Making A Difference in Our County
University of Georgia Cooperative Extension is working hard for its constituents. The following are examples of Extension’s impact in the county over the past year.
4-H YOUTH DEVELOPMENT
Through Project Achievement, students learn valuable life skills such as organization, communication and confidence. Through the selection, research, development and presentation of illustrated talks, 4-H’ers develop strong life skills. Peach County 4-H works in partnership with teachers, volunteers and Teen Leaders to facilitate and promote the participation of students in Project Achievement and to emphasize the importance of this opportunity. This competition begins in elementary school and increases in complexity through 12th grade.
In 2019, 29 fifth through 12th grade 4-H’ers qualified and participated in District Project Achievement. Projects vary based upon the 4-H’ers interest area, allowing them the opportunity to research, learn and deliver information based on their lives. More than 65% of Peach County 4-H’ers placed in the top three in his or her category. Four high school-age 4-H’ers placed first in their projects, qualifying them for State Congress where three placed in the top three in the state. The students learned how to create and organize their thoughts both in writing and verbally, communicate the ideas to others, and gain confidence in what they had to say as important. Teachers spoke highly of the program and how it assisted their students in enhancing their English/Language Arts and communication skills. The 4-H’ers who participated were given a unique opportunity to learn skills that will help them not only in school, but also in the rest of their lives.
AGRICULTURE AND NATURAL RESOURCES
Specialty crops like peaches and pecans account for more than $25 million in farm gate value to Peach County producers. Therefore, it is important for our office as well as our growers to stay up to date on the latest technologies and innovations to remain profitable and sustainable.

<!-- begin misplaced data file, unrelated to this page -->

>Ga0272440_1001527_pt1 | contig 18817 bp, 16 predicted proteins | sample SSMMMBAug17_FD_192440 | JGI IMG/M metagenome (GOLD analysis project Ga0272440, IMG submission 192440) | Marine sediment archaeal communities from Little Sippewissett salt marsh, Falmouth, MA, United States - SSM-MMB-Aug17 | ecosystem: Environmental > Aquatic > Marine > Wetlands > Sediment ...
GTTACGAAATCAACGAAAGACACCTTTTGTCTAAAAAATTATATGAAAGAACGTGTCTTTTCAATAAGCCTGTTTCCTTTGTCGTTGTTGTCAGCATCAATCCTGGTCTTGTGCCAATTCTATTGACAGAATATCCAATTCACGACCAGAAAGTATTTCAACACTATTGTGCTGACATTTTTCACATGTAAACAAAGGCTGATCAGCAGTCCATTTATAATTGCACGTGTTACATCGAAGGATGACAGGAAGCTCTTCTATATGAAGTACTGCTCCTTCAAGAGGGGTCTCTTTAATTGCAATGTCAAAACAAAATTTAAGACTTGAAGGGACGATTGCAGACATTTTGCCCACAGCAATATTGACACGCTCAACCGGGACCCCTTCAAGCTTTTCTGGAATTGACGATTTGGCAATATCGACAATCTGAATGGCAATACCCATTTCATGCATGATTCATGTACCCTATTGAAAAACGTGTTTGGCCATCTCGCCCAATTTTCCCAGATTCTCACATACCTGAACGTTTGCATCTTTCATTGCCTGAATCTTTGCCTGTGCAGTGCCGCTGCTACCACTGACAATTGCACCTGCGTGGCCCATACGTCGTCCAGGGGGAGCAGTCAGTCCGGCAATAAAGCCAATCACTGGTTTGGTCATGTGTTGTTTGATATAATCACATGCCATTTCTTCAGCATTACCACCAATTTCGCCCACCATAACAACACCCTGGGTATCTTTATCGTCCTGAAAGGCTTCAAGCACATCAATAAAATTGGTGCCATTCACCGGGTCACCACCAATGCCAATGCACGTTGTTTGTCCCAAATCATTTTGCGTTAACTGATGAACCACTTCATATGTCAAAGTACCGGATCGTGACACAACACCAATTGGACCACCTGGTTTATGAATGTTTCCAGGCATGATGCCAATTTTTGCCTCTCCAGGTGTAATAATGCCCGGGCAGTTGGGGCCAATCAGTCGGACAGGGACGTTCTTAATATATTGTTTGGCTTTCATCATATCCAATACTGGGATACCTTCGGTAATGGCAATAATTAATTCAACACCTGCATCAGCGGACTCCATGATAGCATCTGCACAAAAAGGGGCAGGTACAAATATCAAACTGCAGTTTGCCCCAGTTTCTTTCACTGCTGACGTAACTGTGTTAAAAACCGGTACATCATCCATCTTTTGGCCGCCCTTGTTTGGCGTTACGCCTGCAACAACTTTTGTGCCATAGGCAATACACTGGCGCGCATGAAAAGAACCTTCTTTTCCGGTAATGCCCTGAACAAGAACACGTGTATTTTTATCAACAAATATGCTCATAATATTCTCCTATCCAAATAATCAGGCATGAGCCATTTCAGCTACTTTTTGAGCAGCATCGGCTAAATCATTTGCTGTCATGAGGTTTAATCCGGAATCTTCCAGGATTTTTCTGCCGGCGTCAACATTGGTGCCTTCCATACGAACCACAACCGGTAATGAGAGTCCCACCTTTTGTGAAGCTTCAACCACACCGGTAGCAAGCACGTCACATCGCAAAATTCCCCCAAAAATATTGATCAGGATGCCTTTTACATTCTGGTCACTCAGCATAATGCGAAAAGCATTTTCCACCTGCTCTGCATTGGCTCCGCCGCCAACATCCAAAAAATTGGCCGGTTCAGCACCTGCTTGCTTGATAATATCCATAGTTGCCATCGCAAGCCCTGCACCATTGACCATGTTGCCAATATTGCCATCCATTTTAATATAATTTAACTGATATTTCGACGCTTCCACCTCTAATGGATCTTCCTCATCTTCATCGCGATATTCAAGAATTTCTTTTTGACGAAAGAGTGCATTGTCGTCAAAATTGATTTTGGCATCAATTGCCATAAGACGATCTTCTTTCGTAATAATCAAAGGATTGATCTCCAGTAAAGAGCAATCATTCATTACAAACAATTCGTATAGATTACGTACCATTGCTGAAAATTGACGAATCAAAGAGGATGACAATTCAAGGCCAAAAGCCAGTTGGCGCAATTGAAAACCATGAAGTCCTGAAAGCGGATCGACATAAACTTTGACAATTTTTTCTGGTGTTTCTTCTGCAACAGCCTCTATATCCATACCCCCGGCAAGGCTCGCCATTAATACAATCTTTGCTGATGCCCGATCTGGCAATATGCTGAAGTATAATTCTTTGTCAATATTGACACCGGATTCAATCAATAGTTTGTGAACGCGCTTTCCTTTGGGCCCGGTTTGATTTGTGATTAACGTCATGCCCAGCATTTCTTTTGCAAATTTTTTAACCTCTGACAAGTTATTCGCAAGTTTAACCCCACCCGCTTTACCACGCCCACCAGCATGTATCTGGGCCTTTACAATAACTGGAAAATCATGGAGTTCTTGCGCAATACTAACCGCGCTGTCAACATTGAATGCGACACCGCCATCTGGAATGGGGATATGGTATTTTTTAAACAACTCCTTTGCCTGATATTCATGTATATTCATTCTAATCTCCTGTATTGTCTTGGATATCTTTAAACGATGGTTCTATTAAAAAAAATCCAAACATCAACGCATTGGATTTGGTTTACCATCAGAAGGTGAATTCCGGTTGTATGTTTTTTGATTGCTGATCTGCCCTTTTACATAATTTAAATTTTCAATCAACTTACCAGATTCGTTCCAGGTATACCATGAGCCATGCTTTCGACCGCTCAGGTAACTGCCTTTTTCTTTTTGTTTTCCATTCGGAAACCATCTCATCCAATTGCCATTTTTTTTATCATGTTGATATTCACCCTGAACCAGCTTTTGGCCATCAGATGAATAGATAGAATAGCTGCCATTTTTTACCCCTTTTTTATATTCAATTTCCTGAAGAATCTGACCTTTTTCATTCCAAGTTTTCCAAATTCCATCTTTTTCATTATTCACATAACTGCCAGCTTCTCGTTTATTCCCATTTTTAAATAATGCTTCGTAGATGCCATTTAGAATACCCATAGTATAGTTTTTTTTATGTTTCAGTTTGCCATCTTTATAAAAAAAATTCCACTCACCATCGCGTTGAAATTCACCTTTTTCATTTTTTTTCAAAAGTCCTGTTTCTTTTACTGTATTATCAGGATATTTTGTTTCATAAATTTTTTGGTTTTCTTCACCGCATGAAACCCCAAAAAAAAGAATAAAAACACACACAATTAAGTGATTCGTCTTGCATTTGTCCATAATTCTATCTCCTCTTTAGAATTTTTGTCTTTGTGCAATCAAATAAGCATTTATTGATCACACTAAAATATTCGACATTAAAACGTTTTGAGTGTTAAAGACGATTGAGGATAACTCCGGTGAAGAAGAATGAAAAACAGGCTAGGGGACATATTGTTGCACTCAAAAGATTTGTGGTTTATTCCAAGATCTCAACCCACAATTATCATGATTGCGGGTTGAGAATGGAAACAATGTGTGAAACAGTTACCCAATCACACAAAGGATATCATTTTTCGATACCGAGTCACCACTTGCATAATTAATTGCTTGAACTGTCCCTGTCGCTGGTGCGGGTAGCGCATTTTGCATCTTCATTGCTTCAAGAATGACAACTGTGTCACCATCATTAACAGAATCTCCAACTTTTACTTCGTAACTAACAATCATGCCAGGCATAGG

Over the past year, we have collaborated with researchers from the University of Georgia, the U.S. Department of Agriculture, Fort Valley State University and North Carolina State University to put applied research plots in the orchards of Peach County producers and in our own research orchards. Through these collaborations and grants, thousands of dollars in support has been garnered and valuable research is being conducted in our production systems.
Research focuses on multiple issues facing growers including insect management and beneficial insects in orchard crops, disease management in peaches, peach orchard longevity with bedded systems, organic methods of insect management, and the long- and short-term effects of certain chemicals on peach and pecan production.
With our thriving agronomic crops industry as well as our commercial ornamental and turf producers, we have to be able to safely and effectively use agricultural chemicals to remain profitable. Technology has made farmers more efficient, but it is not without complication when there is such a diverse farming community. Our office has focused on the effects of accidental spray drift of certain herbicides to orchards as well as ways to use this new technology within our own systems.
technology within our own systems. The work that is being done allows us to show producers the safety of these new products and how they can benefit from them. We are also able to help them understand the long-term effects of misapplications and how they might affect their operations. Our growers are on the cutting edge, so we must remain there with them to be a vital asset to their operations.